© 2014 by The Crown Seekers

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The Electrifying Crown Seekers Gospel Singers is a down-home, country-tinged gospel group from Marrero, LA.

 

The group was founded in 1965 by James Williams, Sr., The Electrifying Crown Seekers anchored a vibrant, under-the-radar gospel music community in the heart of the birthplace of jazz – “Naw’lins” (New Orleans).

 

Originally from Liberty, Mississippi and trained in Jimmy Reed-style blues guitar, James Williams is now the only original member of the 49-year-old Crown Seekers, currently backed by members of his large musical family and their community. Two of Williams’ sons, 19 years apart, have played drums for the Crown Seekers. “My father used to run me out of the house when I was trying to play the guitar,” remembers Williams. “When I got good? He used to brag on me so much and bring his friends around to hear me play. So when both of my sons started banging on pots, I got ‘em drums, I never ran my kids out. I always defended them and their noise. And they got good!” 46-year-old Brent Williams, a resident of Austin TX, left the band years ago for the military & a corporate career, handing over duties to now 26-year-old Keith Williams. When Keith can’t make the service, their 16-year-old nephew Lee Murphy, Jr. mans the Crown Seekers’ drum kit.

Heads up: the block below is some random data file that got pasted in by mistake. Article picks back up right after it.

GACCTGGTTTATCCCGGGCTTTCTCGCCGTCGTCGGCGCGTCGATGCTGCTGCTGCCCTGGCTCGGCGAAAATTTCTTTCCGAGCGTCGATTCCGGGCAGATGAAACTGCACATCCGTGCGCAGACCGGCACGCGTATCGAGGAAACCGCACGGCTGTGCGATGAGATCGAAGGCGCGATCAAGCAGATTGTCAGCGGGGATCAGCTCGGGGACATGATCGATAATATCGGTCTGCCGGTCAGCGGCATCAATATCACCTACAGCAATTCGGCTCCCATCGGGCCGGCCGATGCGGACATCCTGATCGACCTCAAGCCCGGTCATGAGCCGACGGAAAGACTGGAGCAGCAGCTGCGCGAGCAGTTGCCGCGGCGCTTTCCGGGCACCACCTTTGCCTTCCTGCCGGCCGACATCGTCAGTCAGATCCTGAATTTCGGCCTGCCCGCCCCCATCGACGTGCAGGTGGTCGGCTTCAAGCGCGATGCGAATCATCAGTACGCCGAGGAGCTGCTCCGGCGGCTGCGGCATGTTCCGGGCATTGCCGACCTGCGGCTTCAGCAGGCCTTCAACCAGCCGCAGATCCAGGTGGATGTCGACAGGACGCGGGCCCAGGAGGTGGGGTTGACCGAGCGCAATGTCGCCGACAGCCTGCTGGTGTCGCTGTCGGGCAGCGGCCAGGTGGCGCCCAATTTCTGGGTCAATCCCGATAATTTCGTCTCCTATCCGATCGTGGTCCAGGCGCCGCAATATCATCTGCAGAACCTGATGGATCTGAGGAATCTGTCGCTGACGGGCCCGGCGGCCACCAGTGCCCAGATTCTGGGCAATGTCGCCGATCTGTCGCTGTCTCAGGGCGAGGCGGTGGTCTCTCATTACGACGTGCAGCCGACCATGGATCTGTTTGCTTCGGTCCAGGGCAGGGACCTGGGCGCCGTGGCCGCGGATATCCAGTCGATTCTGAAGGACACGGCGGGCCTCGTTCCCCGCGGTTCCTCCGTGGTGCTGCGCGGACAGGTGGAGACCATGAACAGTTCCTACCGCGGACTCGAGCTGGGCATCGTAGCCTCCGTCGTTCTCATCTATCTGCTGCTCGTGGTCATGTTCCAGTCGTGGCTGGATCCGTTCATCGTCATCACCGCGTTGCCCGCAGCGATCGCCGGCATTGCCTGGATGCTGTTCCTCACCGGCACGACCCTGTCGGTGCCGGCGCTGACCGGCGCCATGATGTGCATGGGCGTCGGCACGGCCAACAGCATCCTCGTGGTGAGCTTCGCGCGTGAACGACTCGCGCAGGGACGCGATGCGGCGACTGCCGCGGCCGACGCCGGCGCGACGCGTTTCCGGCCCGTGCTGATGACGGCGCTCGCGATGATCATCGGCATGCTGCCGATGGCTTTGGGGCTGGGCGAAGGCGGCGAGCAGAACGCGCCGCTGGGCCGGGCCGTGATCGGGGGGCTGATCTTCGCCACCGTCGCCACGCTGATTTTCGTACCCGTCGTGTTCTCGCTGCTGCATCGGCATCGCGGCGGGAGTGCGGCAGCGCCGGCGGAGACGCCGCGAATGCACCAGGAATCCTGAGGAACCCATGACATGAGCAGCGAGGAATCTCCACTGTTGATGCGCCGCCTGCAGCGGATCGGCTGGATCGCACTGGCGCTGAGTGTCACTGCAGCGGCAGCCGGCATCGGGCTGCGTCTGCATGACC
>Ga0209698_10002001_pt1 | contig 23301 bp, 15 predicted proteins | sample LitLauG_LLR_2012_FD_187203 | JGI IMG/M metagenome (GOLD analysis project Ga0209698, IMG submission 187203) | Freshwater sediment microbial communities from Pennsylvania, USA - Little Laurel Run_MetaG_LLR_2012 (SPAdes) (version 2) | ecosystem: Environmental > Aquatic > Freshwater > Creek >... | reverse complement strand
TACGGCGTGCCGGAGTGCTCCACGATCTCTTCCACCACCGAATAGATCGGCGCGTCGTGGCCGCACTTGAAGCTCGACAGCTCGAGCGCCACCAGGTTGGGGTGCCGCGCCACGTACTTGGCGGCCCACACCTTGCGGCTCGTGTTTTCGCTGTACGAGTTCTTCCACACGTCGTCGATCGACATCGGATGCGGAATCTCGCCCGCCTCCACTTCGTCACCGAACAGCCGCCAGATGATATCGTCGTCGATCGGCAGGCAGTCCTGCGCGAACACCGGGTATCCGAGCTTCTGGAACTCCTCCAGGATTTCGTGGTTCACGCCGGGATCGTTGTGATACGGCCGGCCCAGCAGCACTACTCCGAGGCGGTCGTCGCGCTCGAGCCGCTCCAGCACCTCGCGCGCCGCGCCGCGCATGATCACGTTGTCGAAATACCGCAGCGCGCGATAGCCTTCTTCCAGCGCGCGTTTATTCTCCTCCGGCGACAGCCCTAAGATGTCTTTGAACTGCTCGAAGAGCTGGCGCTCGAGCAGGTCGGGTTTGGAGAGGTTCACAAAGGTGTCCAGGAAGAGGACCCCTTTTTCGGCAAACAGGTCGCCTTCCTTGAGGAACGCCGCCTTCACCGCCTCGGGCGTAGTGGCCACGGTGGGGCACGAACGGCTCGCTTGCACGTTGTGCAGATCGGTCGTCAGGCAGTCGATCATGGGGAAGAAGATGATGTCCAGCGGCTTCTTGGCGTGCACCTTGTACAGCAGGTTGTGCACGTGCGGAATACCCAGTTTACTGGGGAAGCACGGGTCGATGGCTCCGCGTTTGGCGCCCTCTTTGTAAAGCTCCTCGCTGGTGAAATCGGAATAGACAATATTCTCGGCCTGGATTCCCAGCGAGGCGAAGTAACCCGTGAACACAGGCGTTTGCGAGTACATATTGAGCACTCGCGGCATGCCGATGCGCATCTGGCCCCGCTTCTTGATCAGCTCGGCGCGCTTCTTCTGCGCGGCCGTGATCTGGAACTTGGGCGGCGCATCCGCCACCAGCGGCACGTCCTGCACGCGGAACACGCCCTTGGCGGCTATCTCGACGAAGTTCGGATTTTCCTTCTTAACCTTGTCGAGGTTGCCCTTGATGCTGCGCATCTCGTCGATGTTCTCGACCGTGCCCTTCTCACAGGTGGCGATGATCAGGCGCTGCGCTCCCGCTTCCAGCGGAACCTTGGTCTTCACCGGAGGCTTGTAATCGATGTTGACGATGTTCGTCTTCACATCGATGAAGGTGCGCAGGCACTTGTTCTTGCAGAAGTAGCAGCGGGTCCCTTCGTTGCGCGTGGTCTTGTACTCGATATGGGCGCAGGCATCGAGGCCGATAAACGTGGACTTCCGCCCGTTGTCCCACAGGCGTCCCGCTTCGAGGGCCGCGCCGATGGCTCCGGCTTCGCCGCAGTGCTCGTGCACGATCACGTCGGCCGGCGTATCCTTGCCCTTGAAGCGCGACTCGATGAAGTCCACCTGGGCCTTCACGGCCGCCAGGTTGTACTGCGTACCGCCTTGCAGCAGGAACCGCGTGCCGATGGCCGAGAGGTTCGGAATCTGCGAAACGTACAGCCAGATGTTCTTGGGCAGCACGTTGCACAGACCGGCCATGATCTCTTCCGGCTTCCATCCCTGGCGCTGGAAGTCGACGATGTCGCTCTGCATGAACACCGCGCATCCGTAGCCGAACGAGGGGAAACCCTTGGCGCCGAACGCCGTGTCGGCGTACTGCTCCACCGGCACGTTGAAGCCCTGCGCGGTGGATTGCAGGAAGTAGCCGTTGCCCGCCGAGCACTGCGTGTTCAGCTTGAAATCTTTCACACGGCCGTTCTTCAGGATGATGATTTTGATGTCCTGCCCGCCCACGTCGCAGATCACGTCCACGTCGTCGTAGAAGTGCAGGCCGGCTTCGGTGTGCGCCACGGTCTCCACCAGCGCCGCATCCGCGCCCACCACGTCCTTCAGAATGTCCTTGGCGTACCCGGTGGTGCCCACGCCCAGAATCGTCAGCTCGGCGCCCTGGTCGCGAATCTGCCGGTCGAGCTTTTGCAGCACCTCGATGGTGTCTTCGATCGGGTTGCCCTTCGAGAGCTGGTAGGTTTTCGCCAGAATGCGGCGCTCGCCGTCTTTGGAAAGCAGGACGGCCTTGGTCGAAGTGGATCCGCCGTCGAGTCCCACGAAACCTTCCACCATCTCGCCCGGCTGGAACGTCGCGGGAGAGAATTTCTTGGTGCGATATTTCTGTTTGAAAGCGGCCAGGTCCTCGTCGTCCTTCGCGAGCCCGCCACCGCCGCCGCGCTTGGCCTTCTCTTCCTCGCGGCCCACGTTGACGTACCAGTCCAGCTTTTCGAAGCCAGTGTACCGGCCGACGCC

Dedicated to preserving the raw quartet style of singing made famous by The Dixie Hummingbirds and The Blind Boys of Alabama, the Crown Seekers and the New Orleans quartet community fostered a nascent local circuit that, by 2004, supported close to 50 regular acts.

 

For all his flashy fretwork, James Williams claims that “the trick, in the end, is to figure out how to be humble and still create a sound that will get to the people.” Although behind a Gibson rather than a pulpit, Williams refuses to use his musical gift for financial gain. He recently retired after several decades at BellSouth, and the rest of the Seekers all have day jobs. They toured France in 1990 but can far more often be heard at St. Lucy’s church fair, playing for charity.

 

“We don’t play in clubs, but if they wanted gospel we would do it there! We will play anywhere they need the gospel,” promises Williams. “We can sing high, we can sing low, we can sing in between. We can sing country western—we do it all, so that wherever we go, from the nursing homes to the Jazz Fest, we’ll be able to do whatever is needed.”

 

Gospel quartets are rare, James Williams explains. “Most gospel groups have so many members because not everyone who plays an instrument can sing,” he says. “We all play and harmonize, so we don’t need more than the four.” When asked why the Crown Seekers can be seen performing with up to nine people in its quartet, Williams laughs. “Somebody always wants to join our group. They always are trying to get in. And I have been trying to get more young people in the group in case anything happens to me.”

 

As detailed in the upcoming documentary film By and By: NOLA Gospel at the Crossroads by Joe Compton and Matthew Bowden, New Orleans gospel quartets are recently even rarer, thanks to Hurricane Katrina. “There were 45 groups before, and now there are only 12 to 15,” says Compton, an ex-civil servant and NPR music reviewer.